This paper describes an approach to measuring the effectiveness of the national systems that underpin public climate finance delivery. It assesses three interlinked elements of government administration:
the policy environment that supports climate change expenditures,
the institutional architecture that determines relevant roles and responsibilities
the public financial system through which climate change-related expenditures are channelled.
It identifies key principles of effective climate finance delivery for each of these three elements, and formulates criteria and indicators that reflect a progression towards compliance with those principles. These indicators are not intended to reflect an ideal state, but provide a means by which current practice can be interpreted and highlight important areas for progress.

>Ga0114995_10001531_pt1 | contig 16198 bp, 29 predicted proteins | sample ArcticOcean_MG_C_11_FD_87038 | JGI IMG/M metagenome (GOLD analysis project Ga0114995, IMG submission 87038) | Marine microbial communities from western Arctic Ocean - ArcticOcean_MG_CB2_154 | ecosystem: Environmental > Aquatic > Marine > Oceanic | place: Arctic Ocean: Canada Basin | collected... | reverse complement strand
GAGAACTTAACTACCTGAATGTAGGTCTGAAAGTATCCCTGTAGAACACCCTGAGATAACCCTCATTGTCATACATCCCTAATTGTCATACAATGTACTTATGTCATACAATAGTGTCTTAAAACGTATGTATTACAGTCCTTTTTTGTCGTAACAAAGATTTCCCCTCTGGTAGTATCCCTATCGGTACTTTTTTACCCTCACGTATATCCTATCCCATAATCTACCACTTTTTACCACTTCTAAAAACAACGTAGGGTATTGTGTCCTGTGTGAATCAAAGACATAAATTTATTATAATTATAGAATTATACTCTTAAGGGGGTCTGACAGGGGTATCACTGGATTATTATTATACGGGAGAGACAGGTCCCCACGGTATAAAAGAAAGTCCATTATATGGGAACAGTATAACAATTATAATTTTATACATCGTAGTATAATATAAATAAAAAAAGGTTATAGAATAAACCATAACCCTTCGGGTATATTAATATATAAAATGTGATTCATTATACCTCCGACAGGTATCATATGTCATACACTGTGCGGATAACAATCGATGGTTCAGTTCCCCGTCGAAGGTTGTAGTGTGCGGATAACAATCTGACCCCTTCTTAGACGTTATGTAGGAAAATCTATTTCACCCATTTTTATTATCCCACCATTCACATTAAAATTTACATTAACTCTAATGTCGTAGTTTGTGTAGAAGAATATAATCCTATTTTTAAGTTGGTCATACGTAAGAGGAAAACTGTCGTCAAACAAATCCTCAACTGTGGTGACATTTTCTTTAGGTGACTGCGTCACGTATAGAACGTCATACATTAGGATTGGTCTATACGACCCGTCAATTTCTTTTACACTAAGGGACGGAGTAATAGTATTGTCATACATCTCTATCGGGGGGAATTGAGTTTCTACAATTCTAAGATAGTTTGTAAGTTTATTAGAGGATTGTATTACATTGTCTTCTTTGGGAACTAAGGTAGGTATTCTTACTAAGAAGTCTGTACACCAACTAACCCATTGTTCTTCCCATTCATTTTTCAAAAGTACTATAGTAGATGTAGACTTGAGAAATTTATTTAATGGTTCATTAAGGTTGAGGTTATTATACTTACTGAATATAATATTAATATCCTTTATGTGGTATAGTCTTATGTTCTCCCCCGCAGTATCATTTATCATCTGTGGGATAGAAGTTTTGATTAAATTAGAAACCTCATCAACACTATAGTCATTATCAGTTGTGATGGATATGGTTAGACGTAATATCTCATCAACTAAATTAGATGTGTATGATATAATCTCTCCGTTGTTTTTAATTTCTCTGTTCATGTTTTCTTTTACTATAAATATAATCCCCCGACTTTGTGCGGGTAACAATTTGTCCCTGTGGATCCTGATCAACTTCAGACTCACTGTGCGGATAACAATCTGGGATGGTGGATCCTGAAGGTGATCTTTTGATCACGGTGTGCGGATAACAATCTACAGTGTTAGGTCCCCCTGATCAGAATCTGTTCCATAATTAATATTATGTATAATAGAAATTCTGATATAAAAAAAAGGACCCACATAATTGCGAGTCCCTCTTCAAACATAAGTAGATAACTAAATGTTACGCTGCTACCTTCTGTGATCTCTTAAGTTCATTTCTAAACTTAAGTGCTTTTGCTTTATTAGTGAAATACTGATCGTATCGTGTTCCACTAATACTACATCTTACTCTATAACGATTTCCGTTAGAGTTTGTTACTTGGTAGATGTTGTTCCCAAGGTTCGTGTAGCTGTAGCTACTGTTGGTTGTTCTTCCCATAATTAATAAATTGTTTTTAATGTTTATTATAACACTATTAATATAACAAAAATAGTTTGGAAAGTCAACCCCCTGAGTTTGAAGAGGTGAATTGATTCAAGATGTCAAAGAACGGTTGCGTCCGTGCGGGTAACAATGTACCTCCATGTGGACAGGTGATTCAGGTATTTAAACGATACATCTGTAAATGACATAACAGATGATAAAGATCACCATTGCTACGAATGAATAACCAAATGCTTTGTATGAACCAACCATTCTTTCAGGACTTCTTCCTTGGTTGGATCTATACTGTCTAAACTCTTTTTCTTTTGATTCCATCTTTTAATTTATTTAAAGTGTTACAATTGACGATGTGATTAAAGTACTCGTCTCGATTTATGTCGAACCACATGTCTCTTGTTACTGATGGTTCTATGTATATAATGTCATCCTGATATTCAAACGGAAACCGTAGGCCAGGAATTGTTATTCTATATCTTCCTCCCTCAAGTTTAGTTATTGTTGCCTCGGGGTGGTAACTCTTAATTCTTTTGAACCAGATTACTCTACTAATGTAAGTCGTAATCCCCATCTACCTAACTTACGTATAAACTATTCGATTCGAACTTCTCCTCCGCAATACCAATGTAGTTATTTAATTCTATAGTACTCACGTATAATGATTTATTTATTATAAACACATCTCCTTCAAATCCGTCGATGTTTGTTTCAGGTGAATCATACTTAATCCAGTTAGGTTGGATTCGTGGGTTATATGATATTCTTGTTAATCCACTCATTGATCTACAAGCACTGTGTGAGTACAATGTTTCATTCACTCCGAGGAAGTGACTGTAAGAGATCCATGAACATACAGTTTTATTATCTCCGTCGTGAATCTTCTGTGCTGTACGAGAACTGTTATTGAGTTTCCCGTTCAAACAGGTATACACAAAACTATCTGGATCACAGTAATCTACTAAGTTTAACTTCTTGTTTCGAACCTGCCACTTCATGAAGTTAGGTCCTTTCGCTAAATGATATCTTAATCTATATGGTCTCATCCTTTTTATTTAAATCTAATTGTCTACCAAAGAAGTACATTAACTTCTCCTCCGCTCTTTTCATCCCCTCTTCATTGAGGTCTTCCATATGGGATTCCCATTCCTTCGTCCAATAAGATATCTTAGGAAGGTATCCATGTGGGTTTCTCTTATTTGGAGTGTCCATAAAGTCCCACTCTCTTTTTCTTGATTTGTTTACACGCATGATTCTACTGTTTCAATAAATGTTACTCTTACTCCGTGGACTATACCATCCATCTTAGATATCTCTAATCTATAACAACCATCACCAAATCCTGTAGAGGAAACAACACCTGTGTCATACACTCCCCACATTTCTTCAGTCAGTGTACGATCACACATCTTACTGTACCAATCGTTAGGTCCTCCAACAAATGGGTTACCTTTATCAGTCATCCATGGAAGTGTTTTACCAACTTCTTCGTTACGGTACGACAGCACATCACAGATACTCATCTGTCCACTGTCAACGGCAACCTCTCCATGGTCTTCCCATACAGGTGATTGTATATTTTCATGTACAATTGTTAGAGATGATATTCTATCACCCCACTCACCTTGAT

Four principles of policy development and implementation are relevant to the effective delivery of climate change finance: ease of implementation, legitimacy, coherence and transparency. A further three principles relate to institutional performance: coordination, innovation and local anchorage. In terms of public expenditure, the four principles relate to the execution of the budget cycle: planning, execution, reporting and external audit. Collectively, these principles, criteria and indicators offer an explicit framework by which the strength of a national climate finance delivery system can be assessed, and from which its effectiveness can be considered.